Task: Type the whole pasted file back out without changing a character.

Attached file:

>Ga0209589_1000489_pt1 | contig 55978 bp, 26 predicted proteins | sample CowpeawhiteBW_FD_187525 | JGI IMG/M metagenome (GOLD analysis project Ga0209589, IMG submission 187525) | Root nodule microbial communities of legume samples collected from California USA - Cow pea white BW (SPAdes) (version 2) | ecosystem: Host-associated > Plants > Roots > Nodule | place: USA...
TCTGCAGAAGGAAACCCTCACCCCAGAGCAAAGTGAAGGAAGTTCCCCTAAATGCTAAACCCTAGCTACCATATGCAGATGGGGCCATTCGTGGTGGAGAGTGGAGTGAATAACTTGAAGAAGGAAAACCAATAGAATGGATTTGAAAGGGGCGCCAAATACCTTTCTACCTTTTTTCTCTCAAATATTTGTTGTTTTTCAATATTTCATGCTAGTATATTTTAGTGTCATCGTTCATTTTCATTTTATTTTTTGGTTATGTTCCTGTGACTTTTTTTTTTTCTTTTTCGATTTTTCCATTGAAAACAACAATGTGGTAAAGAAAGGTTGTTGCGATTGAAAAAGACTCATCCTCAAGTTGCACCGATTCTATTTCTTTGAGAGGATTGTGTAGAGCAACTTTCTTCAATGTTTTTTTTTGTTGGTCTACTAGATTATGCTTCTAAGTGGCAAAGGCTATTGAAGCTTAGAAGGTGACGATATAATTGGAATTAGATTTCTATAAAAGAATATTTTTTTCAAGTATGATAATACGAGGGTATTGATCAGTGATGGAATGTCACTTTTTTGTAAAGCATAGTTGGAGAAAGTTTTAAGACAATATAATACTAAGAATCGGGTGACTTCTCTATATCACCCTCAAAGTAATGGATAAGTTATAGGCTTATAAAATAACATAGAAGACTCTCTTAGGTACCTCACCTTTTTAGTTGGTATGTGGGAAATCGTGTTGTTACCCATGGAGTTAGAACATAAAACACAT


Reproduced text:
>Ga0209589_1000489_pt1 | contig 55978 bp, 26 predicted proteins | sample CowpeawhiteBW_FD_187525 | JGI IMG/M metagenome (GOLD analysis project Ga0209589, IMG submission 187525) | Root nodule microbial communities of legume samples collected from California USA - Cow pea white BW (SPAdes) (version 2) | ecosystem: Host-associated > Plants > Roots > Nodule | place: USA...
TCTGCAGAAGGAAACCCTCACCCCAGAGCAAAGTGAAGGAAGTTCCCCTAAATGCTAAACCCTAGCTACCATATGCAGATGGGGCCATTCGTGGTGGAGAGTGGAGTGAATAACTTGAAGAAGGAAAACCAATAGAATGGATTTGAAAGGGGCGCCAAATACCTTTCTACCTTTTTTCTCTCAAATATTTGTTGTTTTTCAATATTTCATGCTAGTATATTTTAGTGTCATCGTTCATTTTCATTTTATTTTTTGGTTATGTTCCTGTGACTTTTTTTTTTTCTTTTTCGATTTTTCCATTGAAAACAACAATGTGGTAAAGAAAGGTTGTTGCGATTGAAAAAGACTCATCCTCAAGTTGCACCGATTCTATTTCTTTGAGAGGATTGTGTAGAGCAACTTTCTTCAATGTTTTTTTTTGTTGGTCTACTAGATTATGCTTCTAAGTGGCAAAGGCTATTGAAGCTTAGAAGGTGACGATATAATTGGAATTAGATTTCTATAAAAGAATATTTTTTTCAAGTATGATAATACGAGGGTATTGATCAGTGATGGAATGTCACTTTTTTGTAAAGCATAGTTGGAGAAAGTTTTAAGACAATATAATACTAAGAATCGGGTGACTTCTCTATATCACCCTCAAAGTAATGGATAAGTTATAGGCTTATAAAATAACATAGAAGACTCTCTTAGGTACCTCACCTTTTTAGTTGGTATGTGGGAAATCGTGTTGTTACCCATGGAGTTAGAACATAAAACACAT